There is one sentence that all racers never want to hear: “The motor blew up!”
In drag racing, when those words are uttered it’s often a literal statement: engine parts scattered over a wide area along with a hot engine-oil bath and lots of fire. It really isn’t necessary for a driver to make the announcement; the accompanying massive fireball pretty much tells the tale. These violent events create some of the most visually compelling images in all of motorsports.
For the unfortunate race team, a photo or video of their massive failure often ends up on the front page of the local newspaper and is a good bet to be the lead item on the local TV sports segment. The reality is that although big honkin’ engine explosions and fireballs are used by the sanctioning bodies to sells tickets, by television producers to juice their ratings and by editors to sell magazines, they are dangerous and expensive—very expensive.
There are three items that generally get the blame for massive engine explosions: parts failure, tuner error and driver error.
Most nitro engine builder/tuners will tell you a V-8 engine is really eight separate internal combustion engines tied together to form an engine block. Each one of these individual engines is supposed to work by opening the intake valve, allowing the mixture of compressed air, nitromethane and a little alcohol to fill up the cylinder; then the intake valve closes, the mixture is compressed even more, an electrical spark is introduced and the mixture is ignited, etc. At some point the exhaust valve is supposed to open, relieving the pressure. And the cycle is repeated.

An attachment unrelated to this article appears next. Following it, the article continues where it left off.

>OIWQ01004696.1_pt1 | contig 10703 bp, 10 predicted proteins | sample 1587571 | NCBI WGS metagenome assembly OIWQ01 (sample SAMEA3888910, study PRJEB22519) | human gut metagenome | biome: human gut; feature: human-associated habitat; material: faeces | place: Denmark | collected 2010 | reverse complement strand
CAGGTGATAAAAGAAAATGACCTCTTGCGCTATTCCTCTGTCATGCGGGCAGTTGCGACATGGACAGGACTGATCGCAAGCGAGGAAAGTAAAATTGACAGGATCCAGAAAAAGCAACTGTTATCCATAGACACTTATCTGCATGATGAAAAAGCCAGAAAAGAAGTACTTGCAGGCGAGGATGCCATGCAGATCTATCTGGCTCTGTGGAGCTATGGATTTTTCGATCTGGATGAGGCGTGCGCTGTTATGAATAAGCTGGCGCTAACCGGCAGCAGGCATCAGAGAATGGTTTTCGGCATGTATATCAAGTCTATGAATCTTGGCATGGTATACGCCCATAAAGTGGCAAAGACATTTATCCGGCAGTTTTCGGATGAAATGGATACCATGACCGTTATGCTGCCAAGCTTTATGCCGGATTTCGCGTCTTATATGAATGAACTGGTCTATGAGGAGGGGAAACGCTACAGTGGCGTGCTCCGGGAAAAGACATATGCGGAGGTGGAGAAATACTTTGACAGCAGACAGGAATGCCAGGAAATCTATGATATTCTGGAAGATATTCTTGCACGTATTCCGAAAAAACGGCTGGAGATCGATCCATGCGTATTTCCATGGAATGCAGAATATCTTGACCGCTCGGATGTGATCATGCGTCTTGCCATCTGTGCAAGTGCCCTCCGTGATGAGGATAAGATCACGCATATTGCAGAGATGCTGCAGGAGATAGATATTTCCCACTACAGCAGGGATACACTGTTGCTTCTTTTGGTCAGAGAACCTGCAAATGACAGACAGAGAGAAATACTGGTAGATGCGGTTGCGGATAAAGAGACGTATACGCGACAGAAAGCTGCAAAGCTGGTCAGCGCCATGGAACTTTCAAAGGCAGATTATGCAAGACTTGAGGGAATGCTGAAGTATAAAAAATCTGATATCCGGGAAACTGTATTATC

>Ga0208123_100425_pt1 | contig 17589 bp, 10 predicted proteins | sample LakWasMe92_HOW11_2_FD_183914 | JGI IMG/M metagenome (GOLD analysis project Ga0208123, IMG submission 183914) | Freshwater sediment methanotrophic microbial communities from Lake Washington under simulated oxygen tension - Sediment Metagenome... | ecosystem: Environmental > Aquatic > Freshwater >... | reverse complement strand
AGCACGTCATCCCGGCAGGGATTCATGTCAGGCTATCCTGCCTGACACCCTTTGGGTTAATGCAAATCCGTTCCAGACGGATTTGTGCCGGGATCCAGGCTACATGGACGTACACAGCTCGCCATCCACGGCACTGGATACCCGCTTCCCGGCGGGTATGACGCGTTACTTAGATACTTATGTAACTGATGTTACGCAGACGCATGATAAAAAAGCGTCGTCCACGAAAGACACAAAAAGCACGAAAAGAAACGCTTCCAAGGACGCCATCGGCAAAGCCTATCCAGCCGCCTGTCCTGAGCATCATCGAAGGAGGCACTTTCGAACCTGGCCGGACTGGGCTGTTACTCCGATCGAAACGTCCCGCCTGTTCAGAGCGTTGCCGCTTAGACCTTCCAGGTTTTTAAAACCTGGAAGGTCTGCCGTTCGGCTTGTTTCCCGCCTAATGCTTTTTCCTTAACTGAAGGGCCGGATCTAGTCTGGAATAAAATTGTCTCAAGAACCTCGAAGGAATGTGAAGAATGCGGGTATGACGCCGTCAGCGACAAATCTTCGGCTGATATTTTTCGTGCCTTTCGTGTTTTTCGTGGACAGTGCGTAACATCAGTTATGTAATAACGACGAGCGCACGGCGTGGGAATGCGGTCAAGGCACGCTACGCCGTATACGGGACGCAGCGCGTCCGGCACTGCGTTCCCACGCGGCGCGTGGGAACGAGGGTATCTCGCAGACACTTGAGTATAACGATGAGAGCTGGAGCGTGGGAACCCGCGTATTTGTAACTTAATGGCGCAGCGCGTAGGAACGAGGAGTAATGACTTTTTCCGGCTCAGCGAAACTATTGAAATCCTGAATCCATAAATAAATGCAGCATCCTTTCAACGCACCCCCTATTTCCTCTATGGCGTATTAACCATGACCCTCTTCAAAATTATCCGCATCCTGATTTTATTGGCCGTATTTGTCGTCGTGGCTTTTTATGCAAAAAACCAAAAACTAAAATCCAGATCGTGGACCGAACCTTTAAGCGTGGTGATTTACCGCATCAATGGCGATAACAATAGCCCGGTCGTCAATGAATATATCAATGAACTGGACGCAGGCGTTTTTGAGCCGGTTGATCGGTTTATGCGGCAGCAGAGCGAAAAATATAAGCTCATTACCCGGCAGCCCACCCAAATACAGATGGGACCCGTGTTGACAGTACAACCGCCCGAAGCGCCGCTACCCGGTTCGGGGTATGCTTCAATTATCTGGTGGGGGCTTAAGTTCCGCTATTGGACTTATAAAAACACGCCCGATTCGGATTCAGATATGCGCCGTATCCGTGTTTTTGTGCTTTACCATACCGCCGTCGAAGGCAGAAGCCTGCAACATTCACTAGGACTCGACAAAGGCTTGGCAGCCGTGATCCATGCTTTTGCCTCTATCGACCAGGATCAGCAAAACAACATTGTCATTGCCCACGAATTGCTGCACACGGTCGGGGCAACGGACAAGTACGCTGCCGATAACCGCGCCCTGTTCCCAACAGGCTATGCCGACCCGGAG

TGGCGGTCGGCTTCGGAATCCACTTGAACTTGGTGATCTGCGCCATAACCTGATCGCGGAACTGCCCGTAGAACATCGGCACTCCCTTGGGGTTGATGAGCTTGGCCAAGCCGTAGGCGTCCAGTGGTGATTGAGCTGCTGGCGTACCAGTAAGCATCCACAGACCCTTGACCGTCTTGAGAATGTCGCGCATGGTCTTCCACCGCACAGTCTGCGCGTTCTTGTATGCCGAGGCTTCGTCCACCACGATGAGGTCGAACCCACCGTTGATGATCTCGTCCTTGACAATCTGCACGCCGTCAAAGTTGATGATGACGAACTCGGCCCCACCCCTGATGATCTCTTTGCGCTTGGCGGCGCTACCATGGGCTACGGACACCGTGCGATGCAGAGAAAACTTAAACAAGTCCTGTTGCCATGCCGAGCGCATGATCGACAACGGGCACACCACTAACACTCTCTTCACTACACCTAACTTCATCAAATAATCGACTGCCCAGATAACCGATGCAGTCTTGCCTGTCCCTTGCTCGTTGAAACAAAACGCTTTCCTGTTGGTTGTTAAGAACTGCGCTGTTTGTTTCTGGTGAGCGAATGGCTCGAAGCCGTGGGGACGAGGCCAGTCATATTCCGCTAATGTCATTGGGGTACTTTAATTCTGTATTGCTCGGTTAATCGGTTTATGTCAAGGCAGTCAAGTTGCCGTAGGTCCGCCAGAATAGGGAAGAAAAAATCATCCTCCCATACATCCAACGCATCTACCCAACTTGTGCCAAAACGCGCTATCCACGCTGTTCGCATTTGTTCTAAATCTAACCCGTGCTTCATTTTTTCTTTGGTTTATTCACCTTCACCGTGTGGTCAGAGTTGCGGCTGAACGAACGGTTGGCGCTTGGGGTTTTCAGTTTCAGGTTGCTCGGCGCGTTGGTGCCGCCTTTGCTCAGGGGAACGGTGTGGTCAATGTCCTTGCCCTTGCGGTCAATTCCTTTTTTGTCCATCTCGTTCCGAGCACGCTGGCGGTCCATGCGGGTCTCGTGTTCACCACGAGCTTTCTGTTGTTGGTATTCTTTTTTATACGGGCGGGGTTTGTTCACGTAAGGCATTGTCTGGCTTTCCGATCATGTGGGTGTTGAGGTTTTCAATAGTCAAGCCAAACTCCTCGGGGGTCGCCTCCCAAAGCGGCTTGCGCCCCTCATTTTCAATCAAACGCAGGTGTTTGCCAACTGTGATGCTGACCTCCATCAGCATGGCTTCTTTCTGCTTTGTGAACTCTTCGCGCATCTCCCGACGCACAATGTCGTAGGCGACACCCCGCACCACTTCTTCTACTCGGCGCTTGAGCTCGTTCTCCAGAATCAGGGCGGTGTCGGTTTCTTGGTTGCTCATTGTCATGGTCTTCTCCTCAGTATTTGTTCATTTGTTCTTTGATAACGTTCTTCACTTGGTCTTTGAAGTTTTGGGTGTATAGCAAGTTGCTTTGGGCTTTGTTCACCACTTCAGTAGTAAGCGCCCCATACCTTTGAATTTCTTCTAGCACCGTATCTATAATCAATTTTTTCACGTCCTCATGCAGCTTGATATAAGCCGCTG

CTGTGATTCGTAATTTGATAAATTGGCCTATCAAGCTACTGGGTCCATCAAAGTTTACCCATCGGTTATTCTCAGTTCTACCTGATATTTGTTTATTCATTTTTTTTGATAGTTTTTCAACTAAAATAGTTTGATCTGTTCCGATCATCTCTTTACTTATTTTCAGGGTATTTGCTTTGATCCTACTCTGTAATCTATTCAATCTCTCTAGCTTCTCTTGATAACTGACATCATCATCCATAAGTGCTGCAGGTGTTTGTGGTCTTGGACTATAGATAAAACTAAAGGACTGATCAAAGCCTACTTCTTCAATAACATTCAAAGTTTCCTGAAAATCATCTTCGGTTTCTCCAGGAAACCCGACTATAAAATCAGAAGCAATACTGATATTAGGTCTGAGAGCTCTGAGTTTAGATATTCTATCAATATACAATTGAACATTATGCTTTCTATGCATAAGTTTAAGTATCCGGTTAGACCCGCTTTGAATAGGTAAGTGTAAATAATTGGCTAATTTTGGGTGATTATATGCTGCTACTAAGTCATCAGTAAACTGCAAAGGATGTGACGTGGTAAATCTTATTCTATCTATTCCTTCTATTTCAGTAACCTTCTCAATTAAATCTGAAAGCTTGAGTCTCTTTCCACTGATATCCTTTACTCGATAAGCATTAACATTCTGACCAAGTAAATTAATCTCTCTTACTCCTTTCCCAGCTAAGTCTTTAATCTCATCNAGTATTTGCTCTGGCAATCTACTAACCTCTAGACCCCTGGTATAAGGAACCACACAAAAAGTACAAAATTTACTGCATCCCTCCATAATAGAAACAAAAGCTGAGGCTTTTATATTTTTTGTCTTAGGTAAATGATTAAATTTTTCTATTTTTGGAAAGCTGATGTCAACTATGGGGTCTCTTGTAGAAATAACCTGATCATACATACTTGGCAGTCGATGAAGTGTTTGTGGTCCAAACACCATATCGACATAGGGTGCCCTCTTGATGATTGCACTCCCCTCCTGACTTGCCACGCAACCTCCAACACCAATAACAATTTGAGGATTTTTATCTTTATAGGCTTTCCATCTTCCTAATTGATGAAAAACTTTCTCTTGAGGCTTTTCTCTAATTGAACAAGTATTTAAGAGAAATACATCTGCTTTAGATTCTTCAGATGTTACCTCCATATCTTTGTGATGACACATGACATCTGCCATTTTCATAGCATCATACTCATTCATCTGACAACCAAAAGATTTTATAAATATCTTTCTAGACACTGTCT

Most of the experts I’ve talked to agree that massive engine explosions often can be traced to valvetrain failure. If the valves don’t open when they’re supposed to, and instead remain closed creating a sealed, pressurized cylinder full of a nitro/alcohol mixture? That’s the very definition of a bomb!
We know the engineering reasons for engine explosions but what about the human factor? We asked some famous tuners and drivers to tell us what causes the dreaded fiery KABOOM!
Check back next time when Drag Racer speaks to some well-known tuners and drivers to get their take on why good engines sometimes go bad.
Text by Jeff Burk
Photos by Jere Alhadeff, Gary Nastase and Marty Reger